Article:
I strongly suggest that you take a clean tank back plate by itself, and attach a 6 inch length of fuel line to the fuel line attach nib. Now screw a std. needle valve into the back plate to the fully closed position. Open the needle valve 1 turn out and suck on the 6 inch fuel line with your mouth. This exercise will give you a vivid idea of just exactly what is happening inside this engine when it is running. That’s an infinitesimal rate of flow that is going through this engine in its normal operation. In fact, one wonders how it functions at all. By the way, the ¾ to 1-1/2 turns open is where you want to be for a good performing ½ A Texaco engine. If yours requires a greater opening than this after break-in, then you need to switch piston/cyl, back plate or orally check the reed valve for a perfect one way check valve operation. It must check very positively when you blow on the reed retention area and it must flow air very freely when you suck on it. Suck and blow very rapidly to observe this action. Say, 7300 times a minute! The reed must not squeal when you blow it shut! Replace it if it does. The mylar reed must be perfectly flat as viewed in reflective light. So much for the understanding as well as the prerequisites for what it is that you are trying to do.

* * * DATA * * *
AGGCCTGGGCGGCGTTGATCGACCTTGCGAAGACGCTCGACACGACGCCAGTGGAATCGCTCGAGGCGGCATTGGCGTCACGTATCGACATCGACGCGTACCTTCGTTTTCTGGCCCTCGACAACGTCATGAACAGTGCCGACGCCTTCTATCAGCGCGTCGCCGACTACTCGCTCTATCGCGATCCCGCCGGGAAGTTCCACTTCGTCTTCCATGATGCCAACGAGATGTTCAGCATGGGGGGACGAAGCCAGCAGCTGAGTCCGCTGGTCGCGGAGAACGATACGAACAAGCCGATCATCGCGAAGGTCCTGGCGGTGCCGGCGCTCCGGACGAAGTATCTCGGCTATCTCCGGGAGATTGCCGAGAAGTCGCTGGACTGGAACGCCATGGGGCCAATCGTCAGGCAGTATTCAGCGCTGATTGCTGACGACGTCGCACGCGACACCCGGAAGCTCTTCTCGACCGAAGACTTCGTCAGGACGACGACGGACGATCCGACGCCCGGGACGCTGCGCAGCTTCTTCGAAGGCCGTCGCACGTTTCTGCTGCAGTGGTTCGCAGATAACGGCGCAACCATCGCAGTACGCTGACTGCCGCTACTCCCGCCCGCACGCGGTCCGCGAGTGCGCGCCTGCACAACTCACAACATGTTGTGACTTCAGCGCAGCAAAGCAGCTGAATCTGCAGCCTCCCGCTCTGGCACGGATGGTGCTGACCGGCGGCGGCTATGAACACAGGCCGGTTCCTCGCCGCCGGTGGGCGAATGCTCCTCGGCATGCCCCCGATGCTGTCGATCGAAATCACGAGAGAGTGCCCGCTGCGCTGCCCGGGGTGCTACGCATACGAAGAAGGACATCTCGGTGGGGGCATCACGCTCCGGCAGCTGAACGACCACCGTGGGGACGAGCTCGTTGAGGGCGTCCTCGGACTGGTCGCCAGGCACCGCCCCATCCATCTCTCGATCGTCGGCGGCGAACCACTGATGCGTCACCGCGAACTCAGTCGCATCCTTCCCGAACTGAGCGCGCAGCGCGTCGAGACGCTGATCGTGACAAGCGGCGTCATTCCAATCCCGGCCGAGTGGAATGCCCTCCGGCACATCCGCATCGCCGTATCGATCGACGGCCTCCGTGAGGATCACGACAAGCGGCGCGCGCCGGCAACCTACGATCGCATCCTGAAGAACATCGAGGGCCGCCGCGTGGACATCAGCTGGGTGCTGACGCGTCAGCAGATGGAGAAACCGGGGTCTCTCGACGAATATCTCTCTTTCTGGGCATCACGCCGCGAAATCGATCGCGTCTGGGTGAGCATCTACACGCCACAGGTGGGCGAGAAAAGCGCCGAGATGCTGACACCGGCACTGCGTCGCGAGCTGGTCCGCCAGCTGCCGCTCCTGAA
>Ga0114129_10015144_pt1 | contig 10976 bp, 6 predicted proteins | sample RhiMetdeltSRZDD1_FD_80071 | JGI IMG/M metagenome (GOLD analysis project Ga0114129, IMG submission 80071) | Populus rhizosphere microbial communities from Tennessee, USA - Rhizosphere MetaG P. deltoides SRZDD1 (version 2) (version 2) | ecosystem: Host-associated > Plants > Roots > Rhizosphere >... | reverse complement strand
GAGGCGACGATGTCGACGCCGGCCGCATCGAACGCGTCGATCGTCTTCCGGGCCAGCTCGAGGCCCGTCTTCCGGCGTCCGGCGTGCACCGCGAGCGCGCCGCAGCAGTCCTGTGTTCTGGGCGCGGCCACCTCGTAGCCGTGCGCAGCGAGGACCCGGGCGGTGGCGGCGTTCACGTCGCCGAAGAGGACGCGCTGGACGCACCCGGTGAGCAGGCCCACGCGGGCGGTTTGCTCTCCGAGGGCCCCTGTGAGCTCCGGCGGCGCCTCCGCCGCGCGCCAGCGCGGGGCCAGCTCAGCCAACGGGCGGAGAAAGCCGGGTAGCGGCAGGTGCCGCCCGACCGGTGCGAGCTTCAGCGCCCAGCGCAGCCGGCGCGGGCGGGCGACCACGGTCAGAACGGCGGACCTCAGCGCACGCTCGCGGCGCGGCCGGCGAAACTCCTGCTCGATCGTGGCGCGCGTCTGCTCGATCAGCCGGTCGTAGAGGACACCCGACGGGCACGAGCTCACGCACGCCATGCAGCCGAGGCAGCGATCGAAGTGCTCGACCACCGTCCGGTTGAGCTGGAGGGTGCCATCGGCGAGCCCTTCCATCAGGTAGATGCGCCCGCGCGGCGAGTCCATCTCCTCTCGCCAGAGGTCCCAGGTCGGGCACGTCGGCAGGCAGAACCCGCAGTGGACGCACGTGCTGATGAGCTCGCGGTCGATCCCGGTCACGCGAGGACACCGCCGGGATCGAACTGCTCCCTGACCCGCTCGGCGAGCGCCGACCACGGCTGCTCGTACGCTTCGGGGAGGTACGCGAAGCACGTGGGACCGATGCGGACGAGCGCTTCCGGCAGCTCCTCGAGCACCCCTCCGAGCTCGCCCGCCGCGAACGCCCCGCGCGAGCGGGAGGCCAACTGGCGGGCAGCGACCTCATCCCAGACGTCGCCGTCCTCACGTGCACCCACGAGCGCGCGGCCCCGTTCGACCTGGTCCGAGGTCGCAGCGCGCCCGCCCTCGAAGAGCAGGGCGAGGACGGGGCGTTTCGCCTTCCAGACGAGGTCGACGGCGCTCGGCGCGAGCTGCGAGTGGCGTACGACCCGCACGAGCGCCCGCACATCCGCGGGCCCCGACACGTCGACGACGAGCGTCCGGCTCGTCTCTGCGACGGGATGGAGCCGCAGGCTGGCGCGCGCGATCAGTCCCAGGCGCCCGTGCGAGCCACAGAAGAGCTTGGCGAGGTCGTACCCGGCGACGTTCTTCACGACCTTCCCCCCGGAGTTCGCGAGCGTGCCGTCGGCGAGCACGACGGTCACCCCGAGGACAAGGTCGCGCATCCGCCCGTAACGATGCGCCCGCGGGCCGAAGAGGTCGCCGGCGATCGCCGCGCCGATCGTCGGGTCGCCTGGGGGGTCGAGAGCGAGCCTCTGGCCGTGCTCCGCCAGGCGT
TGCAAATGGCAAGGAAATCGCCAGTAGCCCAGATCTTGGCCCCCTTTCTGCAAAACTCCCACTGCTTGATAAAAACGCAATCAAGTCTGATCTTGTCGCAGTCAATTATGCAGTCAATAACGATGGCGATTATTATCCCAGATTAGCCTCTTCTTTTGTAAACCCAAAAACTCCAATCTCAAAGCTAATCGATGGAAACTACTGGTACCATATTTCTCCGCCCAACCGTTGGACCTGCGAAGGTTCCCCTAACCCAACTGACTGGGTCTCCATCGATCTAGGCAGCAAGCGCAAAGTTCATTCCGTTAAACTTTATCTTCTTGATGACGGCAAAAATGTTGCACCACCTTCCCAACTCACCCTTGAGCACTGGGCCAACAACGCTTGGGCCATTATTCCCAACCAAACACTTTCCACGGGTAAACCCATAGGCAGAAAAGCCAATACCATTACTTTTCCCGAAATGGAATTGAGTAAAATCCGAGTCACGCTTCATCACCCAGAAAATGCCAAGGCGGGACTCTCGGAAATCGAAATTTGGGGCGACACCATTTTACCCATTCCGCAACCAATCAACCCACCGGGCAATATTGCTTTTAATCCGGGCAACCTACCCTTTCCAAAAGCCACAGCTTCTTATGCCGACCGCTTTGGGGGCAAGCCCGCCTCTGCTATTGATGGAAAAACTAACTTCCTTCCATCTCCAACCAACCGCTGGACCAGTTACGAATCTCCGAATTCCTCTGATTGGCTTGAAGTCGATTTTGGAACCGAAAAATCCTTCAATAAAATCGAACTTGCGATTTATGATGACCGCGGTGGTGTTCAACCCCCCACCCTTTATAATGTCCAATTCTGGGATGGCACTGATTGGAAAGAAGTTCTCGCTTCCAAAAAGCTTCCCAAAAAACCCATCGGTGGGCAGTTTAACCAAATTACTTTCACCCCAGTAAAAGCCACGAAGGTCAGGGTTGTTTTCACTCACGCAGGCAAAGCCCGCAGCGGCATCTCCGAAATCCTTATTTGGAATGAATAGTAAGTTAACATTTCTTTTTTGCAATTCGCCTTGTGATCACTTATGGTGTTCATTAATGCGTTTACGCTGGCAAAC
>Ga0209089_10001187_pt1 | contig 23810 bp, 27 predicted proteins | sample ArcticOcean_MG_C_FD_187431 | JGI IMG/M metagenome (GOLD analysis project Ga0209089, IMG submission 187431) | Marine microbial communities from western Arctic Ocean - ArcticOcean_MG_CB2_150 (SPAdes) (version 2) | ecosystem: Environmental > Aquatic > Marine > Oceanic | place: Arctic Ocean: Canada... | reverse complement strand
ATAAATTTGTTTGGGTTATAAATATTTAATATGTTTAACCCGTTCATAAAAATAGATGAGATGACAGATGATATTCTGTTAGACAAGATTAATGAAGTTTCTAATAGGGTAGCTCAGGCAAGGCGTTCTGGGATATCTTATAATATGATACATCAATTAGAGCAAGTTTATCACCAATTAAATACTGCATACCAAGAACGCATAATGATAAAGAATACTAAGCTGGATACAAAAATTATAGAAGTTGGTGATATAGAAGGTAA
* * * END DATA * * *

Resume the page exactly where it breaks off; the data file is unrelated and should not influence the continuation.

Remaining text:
Now we come to the good, (arcane ) part of this exercise. What do you think small particles of dirt in the fuel do when they encounter the needle valve with its extremely small rate of flow capability. That’s right! It gives you fits and makes you cuss and throw your transmitter on the ground! Settle down and listen up because there is a cure for this problem. Strain your fuel 2 or 3 times through a coffee filter and funnel into a ½ or 1 pint liquor bottle!!! Okay now, I know there are people out there who have issues with that, and won’t have, or tolerate a liquor bottle in their house. I have some fellow club members who feel this way. I don’t know exactly what to tell you as an alternate because nothing else works as well. You don’t even have to go into a liquor store to obtain one. I go to the nearest public park and select from the ones I find there. Don’t use the cheap plastic ones because they are milky and exhibit poor optical quality. Some guy used to throw a really nice Gordon’s ½ pint gin bottle into my front yard at night several times a week! This was really appreciated, and saved me a lot of trouble obtaining good fuel bottles. The bottle must be clear glass and narrow, not round, for good viewing in the sunlight. Wash it out and check the fit of your favorite hypodermic needle before you go any further. The same size bottles vary widely in their neck I.D. Precision manufacturing I guess. One liquor store owner asked me to please leave after I came in with a dial caliper to measure the necks on the ½ pint bottles When you discover the best bottle remove the labels by soaking in hot water. Get it very clean and use lacquer thinner if need be to remove the last vestiges of the labels. After filtering your fuel as above hold the bottle up to the sunlight and look for tendrils and flotsam swimming around in suspension.